'93 had no Preakness Parade will '94 have 2?

January 27, 1994|By Andrea F. Siegel | Andrea F. Siegel,Staff Writer Staff writer Eric Siegel contributed to this article.

The Preakness Parade, canceled last year in Baltimore for lack of sponsors, may march this spring to two different drummers.

While officials in Baltimore try to revive their parade, Anne Arundel County civic leaders have visions of a Macy's-style parade up Ritchie Highway.

Parade hopefuls in both communities, along with Preakness officials, say that a Preakness Parade in Glen Burnie would be a Preakness parade, not the Preakness Parade, because the Preakness Parade has to be in Baltimore.

However, the volume of Anne Arundel's proposal could drown out Baltimore's more modest attempts to stage a community parade.

Dan Boyd, president of the Northern Anne Arundel Chamber of Commerce, said that organizers have approached several major corporations with operations along Ritchie Highway in an effort to secure sponsorship for a May 15 extravaganza with floats, helium balloons and marching bands from across the region. If it clears organization hurdles, the business group plans to try to persuade Baltimore television stations to show the parade live.

NationsBank, based in Charlotte, N.C., is reviewing the tentative parade plans and is expected to respond within a few weeks about sponsoring the Glen Burnie event, a source involved with that parade said. Officials of NationsBank, which merged with Maryland National Bank in 1993, could not be reached for comment.

A lack of sponsorship killed the city's Preakness Parade last year. It had been held every year since 1973.

"My understanding is the Preakness Parade is prepared to come back this year [to Baltimore] after a one-year hiatus. The caveat is it doesn't happen unless there's a sponsor," said Bill Gilmore, executive director of the Baltimore Office of Promotion.

Donna Leonard, executive director of the Maryland Preakness Committee Inc., said that a Glen Burnie parade "would not take the place of" Baltimore's parade but would be a welcome addition to Preakness Week festivities.

"Any parade they do in Glen Burnie would be a second or third parade," she said.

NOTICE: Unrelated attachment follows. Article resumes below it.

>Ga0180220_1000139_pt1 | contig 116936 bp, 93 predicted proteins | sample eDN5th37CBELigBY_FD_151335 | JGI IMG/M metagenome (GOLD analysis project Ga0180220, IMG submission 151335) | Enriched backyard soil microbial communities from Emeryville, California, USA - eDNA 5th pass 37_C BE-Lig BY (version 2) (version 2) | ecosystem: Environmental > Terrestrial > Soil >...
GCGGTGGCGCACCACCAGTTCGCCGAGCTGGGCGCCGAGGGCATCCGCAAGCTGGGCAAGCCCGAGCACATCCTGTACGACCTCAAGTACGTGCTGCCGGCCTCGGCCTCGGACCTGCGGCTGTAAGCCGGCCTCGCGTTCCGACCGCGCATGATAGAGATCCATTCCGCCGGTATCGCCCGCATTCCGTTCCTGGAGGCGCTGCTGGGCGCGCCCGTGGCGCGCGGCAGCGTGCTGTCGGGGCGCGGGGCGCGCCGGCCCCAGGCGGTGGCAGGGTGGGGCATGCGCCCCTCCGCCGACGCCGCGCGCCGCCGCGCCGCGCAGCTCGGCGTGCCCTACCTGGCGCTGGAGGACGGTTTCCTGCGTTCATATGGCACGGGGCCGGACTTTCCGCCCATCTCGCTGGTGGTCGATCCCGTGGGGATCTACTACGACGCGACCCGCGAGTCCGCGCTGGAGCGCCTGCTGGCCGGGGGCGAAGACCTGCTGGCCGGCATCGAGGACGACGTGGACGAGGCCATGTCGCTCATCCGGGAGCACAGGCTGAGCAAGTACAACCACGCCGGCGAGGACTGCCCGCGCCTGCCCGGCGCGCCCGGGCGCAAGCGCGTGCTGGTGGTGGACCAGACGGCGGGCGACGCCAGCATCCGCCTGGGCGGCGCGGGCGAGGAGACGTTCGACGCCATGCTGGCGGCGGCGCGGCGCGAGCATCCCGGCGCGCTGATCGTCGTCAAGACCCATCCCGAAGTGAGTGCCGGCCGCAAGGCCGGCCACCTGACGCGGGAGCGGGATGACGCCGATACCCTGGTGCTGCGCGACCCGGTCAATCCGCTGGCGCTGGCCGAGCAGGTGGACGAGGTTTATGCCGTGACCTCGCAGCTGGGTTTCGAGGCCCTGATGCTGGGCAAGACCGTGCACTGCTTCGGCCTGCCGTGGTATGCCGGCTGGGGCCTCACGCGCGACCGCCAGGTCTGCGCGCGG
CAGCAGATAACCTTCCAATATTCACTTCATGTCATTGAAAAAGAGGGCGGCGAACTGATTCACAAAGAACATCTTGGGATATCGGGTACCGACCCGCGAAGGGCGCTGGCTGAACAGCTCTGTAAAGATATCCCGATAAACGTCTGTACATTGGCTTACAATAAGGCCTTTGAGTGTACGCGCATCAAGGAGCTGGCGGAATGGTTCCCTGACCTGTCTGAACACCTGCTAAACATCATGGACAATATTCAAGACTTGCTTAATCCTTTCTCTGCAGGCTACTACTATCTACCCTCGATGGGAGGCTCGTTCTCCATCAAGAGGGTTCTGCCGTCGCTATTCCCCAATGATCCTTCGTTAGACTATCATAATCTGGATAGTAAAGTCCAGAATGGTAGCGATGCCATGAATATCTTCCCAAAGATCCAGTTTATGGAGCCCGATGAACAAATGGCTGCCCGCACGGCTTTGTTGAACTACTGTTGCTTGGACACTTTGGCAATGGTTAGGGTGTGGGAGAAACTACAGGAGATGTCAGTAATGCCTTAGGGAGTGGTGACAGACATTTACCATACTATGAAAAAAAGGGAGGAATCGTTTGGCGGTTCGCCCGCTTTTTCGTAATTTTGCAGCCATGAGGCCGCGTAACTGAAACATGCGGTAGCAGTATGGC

The Anne Arundel group is the only other group seeking the approval of the Preakness Committee.

Ms. Leonard is working with city officials in an effort to secure a $75,000 sponsor for an event that would feature local marching bands and drill teams, along with performers from other states. She said she has no plans to seek live television coverage.

In contrast, Mr. Boyd said his organization has drawn up a parade budget of $250,000 and has been working with Baltimore-Washington International Airport officials on plans for a kilometer race the morning of the parade.

Mr. Boyd and Ms. Leonard said the parades would not be competing for the public's eye.

"They don't have to be the same kind of parade. They shouldn't be the same. It's not a matter of one being glitzy and one not. It's a matter of different styles," Ms. Leonard said.

The tentative parade route in Glen Burnie -- from Marley Station mall north to Route 270 -- is lined with potential sponsors; fast-food franchises, supermarkets and other stores fill its shopping districts.

The Anne Arundel group has been meeting with State Highway Administration officials to determine the parade route. There are other wide roads nearby that could serve as detours for traffic on Ritchie Highway, a major north-south artery, said Edward Meehan, SHA district engineer for the region that includes Anne Arundel County.

"The major concern is for emergency vehicles," Mr. Meehan said.

Some hurdles, such as those involving utility companies, have been cleared, Mr. Boyd said.

Because orchestrating a 1 1/2 -hour parade is so involved, the Glen Burnie group needs a commitment from a sponsor and the blessing of SHA officials by the end of February. Similarly, Ms. Leonard and Mr. Gilmore need to have a sponsor lined up within a month to stage a parade in Baltimore.

The proposal for a Preakness parade in Glen Burnie originated with Bob Kemp, the owner of a parade balloon company in Glen Burnie whose helium-filled characters dot the Macy's Thanksgiving Day Parade in New York City.

As the city's director of tourism in the early 1970s, he started Baltimore's Preakness Parade. Disappointed when the event was canceled last year, he hatched his Glen Burnie idea while driving to work on Ritchie Highway.

"We've got every place. We've got a market dying to be tapped. We've got money rolling upon money," he said.

Nevertheless, he said, he does not want anyone to think the suburbs are trying to march off with Baltimore's parade.

"We do not want to be Indianapolis taking away the Colts," he said.

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